Who knew? After last week’s column about Velveeta was published, I quickly discovered that lots of Thunker readers are passionate about the distinctive brick of bright orange non-cheese cheese. We either love Velveeta or we hate it, but most often we love it.
Oh, there are the honest, healthy eaters like Joan S., who said of the pasteurized prepared cheese product, “Yuck! Use some grown-up, real cheese and then you can tell me how truly good the food [you eat] is. ”
And then there’s the rare bird like Ed G., who said, “Sarah, have I been on the wrong planet? I’ve never even heard of Valveeta [his spelling]. ” Ed believes his kind wife, Marge, shielded him from the foreign fare of fake cheese. She did a good job since Velveeta has never crossed paths with Ed’s stomach. Either that or Marge put it in cheesy dishes without revealing that it wasn’t cheddar or colby Ed was eating.
The block of jiggly cheese-like stuff is known across the globe, thanks to folks like Susan A. She said, “We shipped Velveeta to China in 1982. It lasted forever and was a very welcome snack. [Preservatives are important to the overall Velveeta experience. ] Also, I made flour tortillas and added ‘cheese' at the end of cooking. ” Chinese. Mexican. See? It’s a global favorite.
Janis P. made me feel better about my willingness to indulge in a little imitation cheese every once in awhile. He said, “I really enjoyed the column about Velveeta, and who says you can't live a little! That being said, where's the dip you make with melted Velveeta? I'm wanting some now. Mac and cheese sounds kind of good, and melted Velveeta in tomato soup too. ”
“Better go buy yourself a couple boxes of Velveeta,” I replied.
“It would probably be around longer than me!” he said. [Proof positive: I’ve never seen a block of Velveeta turn green and fuzzy. Hard and crusty, when the package didn’t get sealed up tight before it went into the fridge, but never moldy.]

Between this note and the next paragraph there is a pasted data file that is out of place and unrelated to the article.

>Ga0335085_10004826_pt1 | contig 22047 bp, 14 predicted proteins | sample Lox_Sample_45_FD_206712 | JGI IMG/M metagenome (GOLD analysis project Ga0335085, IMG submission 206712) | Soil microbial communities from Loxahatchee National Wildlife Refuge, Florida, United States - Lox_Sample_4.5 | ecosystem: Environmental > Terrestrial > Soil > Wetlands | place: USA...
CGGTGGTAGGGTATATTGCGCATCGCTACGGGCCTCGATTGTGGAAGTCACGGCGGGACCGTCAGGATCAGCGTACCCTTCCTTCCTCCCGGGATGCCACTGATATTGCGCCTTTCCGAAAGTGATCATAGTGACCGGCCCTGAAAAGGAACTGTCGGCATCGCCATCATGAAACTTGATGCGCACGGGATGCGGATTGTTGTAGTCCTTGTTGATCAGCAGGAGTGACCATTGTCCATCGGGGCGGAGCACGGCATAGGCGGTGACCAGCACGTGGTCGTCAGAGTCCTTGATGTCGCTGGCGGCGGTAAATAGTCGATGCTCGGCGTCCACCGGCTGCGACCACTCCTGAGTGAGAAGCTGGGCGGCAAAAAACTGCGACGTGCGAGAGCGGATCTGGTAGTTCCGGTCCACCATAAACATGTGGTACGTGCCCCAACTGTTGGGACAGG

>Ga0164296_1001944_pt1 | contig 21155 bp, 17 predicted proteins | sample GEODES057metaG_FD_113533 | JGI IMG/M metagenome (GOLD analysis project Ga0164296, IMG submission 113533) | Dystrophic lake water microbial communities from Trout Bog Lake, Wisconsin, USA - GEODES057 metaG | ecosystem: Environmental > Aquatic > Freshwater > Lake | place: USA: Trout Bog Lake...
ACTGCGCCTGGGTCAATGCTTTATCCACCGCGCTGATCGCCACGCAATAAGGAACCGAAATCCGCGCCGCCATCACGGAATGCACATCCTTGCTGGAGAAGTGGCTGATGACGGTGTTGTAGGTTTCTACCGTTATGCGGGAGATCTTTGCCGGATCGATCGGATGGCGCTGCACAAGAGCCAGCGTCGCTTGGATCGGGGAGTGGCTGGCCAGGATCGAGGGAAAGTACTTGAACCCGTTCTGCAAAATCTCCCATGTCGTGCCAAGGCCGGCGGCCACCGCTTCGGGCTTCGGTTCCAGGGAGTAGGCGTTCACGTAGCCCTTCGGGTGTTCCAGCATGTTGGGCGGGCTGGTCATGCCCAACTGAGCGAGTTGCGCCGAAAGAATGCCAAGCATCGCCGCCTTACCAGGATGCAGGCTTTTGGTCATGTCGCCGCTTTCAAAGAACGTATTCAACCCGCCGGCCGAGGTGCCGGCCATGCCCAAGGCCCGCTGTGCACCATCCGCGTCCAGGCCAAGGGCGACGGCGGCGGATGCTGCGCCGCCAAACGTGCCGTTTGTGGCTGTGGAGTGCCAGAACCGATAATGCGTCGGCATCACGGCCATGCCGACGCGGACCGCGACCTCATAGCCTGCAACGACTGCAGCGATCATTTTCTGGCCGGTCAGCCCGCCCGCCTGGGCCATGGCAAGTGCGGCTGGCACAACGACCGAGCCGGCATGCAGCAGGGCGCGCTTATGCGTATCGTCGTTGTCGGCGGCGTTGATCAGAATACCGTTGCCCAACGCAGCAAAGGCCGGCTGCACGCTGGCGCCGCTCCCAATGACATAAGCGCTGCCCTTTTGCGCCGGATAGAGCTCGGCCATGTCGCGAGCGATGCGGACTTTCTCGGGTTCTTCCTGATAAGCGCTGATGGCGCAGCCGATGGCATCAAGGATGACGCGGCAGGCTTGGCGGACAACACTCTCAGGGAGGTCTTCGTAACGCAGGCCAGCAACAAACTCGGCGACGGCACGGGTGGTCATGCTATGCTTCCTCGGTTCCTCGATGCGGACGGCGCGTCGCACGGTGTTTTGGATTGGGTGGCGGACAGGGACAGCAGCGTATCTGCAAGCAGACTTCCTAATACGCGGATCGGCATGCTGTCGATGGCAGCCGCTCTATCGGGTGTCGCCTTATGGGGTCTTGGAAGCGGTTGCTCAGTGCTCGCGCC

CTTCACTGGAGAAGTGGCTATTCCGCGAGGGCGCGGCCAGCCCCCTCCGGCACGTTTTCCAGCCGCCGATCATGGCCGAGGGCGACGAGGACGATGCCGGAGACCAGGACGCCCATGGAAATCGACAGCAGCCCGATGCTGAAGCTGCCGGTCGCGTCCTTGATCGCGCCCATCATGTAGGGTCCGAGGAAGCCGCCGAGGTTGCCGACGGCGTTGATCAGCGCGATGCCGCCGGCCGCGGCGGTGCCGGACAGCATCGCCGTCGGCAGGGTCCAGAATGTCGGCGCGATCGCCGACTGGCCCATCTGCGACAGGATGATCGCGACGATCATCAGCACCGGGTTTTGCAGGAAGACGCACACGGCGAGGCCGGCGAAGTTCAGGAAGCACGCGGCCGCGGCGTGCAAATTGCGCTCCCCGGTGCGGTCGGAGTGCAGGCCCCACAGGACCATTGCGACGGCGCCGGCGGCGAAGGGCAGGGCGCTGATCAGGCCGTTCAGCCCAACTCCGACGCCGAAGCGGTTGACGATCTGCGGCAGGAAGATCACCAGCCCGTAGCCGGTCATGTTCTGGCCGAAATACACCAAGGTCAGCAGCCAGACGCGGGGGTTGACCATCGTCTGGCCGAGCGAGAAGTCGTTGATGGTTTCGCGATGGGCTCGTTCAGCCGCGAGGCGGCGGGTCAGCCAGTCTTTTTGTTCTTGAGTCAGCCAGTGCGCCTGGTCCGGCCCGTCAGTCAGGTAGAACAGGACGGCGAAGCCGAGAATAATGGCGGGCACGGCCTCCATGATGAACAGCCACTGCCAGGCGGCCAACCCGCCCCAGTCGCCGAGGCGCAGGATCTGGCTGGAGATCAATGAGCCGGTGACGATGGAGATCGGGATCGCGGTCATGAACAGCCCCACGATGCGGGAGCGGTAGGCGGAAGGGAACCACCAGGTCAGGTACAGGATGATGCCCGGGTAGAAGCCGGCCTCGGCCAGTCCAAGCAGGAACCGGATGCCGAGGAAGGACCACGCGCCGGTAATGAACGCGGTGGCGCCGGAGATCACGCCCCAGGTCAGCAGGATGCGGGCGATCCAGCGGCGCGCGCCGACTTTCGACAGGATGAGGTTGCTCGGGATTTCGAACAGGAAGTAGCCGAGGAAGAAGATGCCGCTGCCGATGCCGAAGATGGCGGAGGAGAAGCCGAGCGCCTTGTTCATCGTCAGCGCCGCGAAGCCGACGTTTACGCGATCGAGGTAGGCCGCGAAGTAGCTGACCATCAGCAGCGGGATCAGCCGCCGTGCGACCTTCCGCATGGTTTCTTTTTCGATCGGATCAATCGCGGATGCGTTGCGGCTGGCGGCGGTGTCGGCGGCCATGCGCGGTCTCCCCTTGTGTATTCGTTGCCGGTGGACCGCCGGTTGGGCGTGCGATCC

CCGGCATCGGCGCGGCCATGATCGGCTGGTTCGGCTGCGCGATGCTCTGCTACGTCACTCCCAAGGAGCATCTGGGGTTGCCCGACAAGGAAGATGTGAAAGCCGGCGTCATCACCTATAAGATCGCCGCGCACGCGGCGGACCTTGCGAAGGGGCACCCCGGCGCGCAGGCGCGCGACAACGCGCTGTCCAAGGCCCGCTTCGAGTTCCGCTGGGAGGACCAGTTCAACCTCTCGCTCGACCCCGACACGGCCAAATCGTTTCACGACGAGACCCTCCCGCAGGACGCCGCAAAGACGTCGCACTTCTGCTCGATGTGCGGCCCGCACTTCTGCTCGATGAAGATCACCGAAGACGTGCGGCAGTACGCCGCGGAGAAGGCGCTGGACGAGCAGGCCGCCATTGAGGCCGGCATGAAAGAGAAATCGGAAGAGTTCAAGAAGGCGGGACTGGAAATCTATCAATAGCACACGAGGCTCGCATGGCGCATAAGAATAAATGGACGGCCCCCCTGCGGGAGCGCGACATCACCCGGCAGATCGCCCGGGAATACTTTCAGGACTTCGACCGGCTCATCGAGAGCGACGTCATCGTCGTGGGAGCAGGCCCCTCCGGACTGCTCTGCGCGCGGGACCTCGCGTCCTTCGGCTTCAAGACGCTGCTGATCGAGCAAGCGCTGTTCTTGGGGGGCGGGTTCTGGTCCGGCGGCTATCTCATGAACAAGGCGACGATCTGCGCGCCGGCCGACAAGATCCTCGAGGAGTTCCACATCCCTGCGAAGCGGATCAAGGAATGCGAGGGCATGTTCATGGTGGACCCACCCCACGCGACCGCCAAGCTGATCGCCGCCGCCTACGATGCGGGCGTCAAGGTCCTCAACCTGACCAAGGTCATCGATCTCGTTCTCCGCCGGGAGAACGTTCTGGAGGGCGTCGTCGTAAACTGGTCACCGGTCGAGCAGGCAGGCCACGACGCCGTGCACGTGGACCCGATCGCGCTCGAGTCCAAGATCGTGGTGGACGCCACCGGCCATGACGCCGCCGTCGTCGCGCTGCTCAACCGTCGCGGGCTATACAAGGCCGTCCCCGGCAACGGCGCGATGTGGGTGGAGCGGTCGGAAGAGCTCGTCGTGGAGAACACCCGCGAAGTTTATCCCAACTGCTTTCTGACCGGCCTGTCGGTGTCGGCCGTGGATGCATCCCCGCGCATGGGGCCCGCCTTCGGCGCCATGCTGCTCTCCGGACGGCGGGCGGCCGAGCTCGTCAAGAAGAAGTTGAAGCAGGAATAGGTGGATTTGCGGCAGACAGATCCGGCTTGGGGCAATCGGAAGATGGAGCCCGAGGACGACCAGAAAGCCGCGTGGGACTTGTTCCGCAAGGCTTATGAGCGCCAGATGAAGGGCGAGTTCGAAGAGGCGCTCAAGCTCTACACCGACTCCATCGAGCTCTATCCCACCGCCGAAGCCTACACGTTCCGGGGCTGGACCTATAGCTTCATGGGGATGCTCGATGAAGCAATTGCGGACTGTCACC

Ann B. admitted her cheesy transgressions: “I’m at the confessional: I didn’t make many sandwiches for the kids but I made everything with or in a wonderful cheese sauce made always with part of a block of ‘V.’ Block after block after block... Then not that many years ago I learned it wasn’t really cheese. On top of that we would have treats at Dairy Queen... that’s not ice cream!! It’s a wonder my kids are alive!!!!!!! [Ann has served up a fair bit of “alternate foods”—and her fair share of exclamation points too. ]
Ann wasn’t the only one to admit her fall from grace. Mark K. shared his secret: “My ‘hidden item’ at Safeway is Pork Rinds! (Don't judge me!) See, the thing is, Mel uses them as a Keto-friendly substitute for bread crumbs for chicken coating. We’re having it tonight in fact and it’s amazing! ‘Course the fact that I feel the need to explain the purchase says it all, yeah? Lol!” [Mark doesn’t need to explain anything. We understand all too well.]
Kathy H. too, felt compelled to confess. “You brought back memories of all those not-so-good-for-you but oh-so-tasty foods. The item I have to apologize for in the check-out line is Kraft macaroni and cheese. At 31 cents a box in the 1980s and ’90s, it was my go-to when I needed to make a quick and easy lunch for our three kids. I would often mix in tuna fish, a can of mushrooms, and a dollop of sour cream. And they would eat it! I don’t know if any of them still do, but I made it last month when staying in an Airbnb with a friend – and she liked it, too.” [Gourmet Kraft mac and cheese! I think I’ll try this, except I’ll use Velveeta in place of the neon orange powder Kraft claims is cheese.]
Speaking of gourmet, James W. admitted to his use of American cheese, which is right next to Velveeta on the fake food-o-meter. “I do take pride in my homemade mac and cheese with chunks of ham, and have mastered the toasted cheese sandwich, or as my kids used to call it, the ‘girl cheese samich.’ American cheese slices, dill pickle slices, mayo on the outside (instead of butter), sometimes a slice of deli beef on the cheese.
“Thanks for the column,” he continued. “It brought back great memories of marshmallow salads and Velveeta smeared on Ritz crackers. (My own sin, the thing I ask cashiers at Kings not to mention, are the little cans of Vienna sausages.)” [Atta boy, James. I wonder if he’s tried pouring some melted Velveeta over those Vienna sausages. Hmmm…]
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© 2021 Sarah Donohoe